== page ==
The Iraqi authorities have resumed this Saturday the exhumation of two mass graves of members of the Yazidi minority executed by the terrorist organization Islamic State in the province of Nineveh.
The ceremony took place in Solagh, south of Mount Sinyar, where the authorities found a grave with the remains of 70 women, some pregnant, according to the head of the exhumation tasks of the Iraqi Kurdistan Regional Government, Sirwan Jalal.
The authorities will shortly begin a second exhumation, in a mass grave in the nearby village of Kocho with the remains of more than 50 men and boys from the village, reports the Kurdish news agency Rudaw.
The head of the United Nations team investigating the crimes of the Islamic State in Iraq, Karim Khan, thanked the Yazidi community for their patience in their search for justice for the atrocities committed by the Islamic State.
“The soil of Iraq is littered with sites where civilians were massacred by the Islamic State. These crimes must be investigated and those responsible must be held accountable to justice,” he said. “The crimes of the Islamic State will not be forgotten.”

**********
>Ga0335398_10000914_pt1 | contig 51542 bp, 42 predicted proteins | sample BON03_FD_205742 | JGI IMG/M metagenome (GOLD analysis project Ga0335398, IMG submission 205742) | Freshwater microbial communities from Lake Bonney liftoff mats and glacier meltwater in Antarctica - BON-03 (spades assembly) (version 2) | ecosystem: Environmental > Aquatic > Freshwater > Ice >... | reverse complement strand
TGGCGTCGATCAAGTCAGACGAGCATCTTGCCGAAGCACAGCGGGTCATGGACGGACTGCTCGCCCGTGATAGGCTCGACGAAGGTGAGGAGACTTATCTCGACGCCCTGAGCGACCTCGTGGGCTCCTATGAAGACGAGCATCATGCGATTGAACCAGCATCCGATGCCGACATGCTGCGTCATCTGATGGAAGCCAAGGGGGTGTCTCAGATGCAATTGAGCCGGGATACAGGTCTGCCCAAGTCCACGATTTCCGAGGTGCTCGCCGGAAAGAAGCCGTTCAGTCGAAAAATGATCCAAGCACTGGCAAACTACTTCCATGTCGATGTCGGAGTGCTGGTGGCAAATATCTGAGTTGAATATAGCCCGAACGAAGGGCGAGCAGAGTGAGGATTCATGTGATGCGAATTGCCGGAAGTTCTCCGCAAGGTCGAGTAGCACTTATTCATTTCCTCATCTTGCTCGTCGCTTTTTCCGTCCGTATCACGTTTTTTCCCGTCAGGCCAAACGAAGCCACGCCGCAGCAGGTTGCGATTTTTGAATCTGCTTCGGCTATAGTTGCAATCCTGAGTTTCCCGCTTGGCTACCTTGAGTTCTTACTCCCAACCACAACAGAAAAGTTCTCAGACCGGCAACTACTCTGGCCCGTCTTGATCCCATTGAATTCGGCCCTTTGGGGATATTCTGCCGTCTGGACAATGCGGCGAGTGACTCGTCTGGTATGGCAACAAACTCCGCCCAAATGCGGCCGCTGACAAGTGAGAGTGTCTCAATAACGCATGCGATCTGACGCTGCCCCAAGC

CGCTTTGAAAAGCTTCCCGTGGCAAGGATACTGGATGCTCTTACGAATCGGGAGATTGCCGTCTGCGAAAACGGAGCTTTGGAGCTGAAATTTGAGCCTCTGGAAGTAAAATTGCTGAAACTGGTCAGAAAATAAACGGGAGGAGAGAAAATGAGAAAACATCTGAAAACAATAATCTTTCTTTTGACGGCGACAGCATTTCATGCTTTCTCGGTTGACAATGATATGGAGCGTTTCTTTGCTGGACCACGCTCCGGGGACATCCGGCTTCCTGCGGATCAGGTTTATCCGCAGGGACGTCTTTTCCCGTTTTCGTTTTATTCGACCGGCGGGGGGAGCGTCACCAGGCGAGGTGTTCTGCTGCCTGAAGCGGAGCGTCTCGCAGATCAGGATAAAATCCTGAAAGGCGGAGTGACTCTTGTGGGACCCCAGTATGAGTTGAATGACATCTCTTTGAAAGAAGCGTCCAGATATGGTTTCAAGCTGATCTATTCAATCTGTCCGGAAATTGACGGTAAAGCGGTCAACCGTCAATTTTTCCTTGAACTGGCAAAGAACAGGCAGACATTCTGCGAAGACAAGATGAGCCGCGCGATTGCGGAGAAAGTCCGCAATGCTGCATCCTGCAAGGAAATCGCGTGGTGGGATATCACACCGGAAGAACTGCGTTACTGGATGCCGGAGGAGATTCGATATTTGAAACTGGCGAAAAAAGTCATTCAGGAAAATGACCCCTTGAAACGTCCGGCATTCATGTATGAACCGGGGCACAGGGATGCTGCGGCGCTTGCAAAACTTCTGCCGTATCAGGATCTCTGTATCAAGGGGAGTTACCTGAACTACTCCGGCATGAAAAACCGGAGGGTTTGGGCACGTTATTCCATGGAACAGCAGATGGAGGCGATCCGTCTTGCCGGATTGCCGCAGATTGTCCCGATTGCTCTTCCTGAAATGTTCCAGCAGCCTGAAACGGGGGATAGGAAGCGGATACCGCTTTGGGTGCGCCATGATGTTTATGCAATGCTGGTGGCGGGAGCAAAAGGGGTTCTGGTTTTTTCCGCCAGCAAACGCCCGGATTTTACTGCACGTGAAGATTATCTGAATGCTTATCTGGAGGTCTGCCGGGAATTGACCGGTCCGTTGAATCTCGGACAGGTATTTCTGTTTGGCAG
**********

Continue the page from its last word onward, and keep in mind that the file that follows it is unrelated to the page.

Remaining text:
Islamic State declared a caliphate in late July 2014 in which it dedicated itself to expelling minority religions from the area for considering them infidels, as well as threatening them with death for not converting to Islam.
This persecution caused the Yazidis, believers in Zoroastrianism, to take refuge in the mountains of Sinyar, where between 35,000 and 50,000 people would be found, according to the United Nations Office for the Coordination of Humanitarian Affairs (OCHA).